From this landmark text onward, other professional publishers were employed and adopted the responsibility by working in tandem with various official local photography studios over the years in conjunction via the editorial team and publisher to create a finished product that is viewable in the electronic copies found on this site. In terms of size, page lengths varied from the first edition of 1924 that featured 78 inside pages and grew to most subsequent volumes featuring no less than a few hundred glossy sheets as a standard over time. The physical dimensions of each yearbook has also varied over the years with the most compact being the 1925 edition (8’ x 10”) and the 1974 and 1976 boxed editions (approx. 9 ½” x 12 ½” each) the largest with most other latter-day copies measuring the standard 9 ¼” x 12 ¼” extent.

The characteristic appearance features a traditional facing page approach with content bound within a hard cover (aside from the 1924 which was all paper) as the typically accepted template. Production usually consisted of a two-color (usually black and blue text with black and white photography) approach from 1925-1947 and multi-color editions eventually became
the accepted pattern from 1948 through 2006.

Various covers of the Seton Hall University Galleon, 1980s

From a research standpoint, the Seton Hall yearbook remains a popular social history reference work that provides latter-day readers and family historians in particular with life in a prescribed time period. It also fosters memories and is a marker for those interested in historical research
and student demographic trends. On the sociological front, formally published yearbooks are becoming extinct in the traditional sense as social media and other means of presentation have modernized the process of student expression and memorialization.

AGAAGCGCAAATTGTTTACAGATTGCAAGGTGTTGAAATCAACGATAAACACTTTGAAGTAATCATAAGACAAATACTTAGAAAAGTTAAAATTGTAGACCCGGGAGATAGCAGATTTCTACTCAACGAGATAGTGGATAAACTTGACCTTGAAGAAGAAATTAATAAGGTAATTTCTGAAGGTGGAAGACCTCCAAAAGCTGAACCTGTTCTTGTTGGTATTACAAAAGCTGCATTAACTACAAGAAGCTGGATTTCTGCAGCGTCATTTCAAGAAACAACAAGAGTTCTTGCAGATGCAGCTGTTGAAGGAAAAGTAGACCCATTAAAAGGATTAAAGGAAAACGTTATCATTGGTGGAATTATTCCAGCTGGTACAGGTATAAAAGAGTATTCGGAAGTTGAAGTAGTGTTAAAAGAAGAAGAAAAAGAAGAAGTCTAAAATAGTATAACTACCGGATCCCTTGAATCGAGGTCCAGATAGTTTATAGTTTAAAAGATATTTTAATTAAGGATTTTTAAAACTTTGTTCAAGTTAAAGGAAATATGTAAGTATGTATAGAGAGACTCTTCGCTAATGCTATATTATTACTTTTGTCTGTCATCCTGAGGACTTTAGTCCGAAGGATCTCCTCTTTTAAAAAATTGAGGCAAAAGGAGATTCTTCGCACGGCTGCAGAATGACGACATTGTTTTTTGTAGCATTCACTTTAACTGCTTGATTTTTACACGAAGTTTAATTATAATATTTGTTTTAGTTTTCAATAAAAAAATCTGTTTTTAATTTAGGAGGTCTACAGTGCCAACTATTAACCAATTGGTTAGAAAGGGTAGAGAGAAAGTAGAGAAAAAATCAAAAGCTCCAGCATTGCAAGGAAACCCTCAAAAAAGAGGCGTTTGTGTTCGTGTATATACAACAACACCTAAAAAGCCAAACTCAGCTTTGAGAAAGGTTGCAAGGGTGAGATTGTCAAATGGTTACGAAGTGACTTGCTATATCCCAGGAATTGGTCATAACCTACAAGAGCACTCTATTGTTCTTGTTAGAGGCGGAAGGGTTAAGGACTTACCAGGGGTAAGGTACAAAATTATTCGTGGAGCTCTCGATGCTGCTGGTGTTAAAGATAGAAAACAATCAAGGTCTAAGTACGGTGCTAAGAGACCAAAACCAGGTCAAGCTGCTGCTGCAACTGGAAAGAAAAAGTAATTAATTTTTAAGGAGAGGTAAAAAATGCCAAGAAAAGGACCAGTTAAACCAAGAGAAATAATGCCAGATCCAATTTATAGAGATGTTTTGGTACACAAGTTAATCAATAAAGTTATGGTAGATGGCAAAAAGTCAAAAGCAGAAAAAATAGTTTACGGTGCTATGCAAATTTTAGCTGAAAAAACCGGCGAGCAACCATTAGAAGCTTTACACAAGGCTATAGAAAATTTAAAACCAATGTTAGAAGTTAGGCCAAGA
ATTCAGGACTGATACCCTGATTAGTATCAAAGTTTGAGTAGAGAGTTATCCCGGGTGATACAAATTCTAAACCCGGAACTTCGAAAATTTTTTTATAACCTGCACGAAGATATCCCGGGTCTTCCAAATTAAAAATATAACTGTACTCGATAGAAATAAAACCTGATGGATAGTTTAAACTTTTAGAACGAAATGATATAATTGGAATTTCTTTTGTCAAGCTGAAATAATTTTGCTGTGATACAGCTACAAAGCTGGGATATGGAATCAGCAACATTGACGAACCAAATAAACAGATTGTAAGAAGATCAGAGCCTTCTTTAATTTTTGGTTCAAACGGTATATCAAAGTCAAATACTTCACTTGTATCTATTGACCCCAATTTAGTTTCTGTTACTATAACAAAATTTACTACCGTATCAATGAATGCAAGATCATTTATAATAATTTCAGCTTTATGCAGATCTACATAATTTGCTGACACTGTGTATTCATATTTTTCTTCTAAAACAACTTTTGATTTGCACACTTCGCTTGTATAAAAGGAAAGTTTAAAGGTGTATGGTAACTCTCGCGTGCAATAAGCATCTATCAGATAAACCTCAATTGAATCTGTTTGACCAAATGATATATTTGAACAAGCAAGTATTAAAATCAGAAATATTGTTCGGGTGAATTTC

As you can see upon reading different editions of the Seton Hall yearbook, the content offerings have changed from a balance of textual and photographic representation during the first six decades to a more photographic-based volume each year from the 1960s through the early-mid 2000s. At its core, the lasting need for such information is pointed out in the pages of the Diamond Jubilee History of 1931, whereby the value of the school yearbook was timely upon publication and remains manifest upon reflection. “The publication of a Year Book or ‘Annual’ by the graduating class has in recent years become a regular part of a college activity. Such a book is to the members of the class a permanent record of their achievements while in college, and a source of happy reminiscences in later life . . . Each succeeding issue of the “White and Blue” (and “The Galleon”) has been enlarged and improved in one way or another . . . ” which will benefit the reader of today and the future alike.

Various Covers of the Seton Hall University Galleon, 1990s-2006

Access to the digitized collection of Seton Hall Yearbooks can be found via the following link –  https://scholarship.shu.edu/yearbooks/  Hard copies of the Yearbook can be accessed via the Archives & Special Collections Center during office hours and by appointment.

For more information regarding yearbook content and all other aspects of school history please feel free to contact us via the Archives & Special Collections Center at Seton Hall University – Alan.Delozier@shu.edu / (973) 275-2378.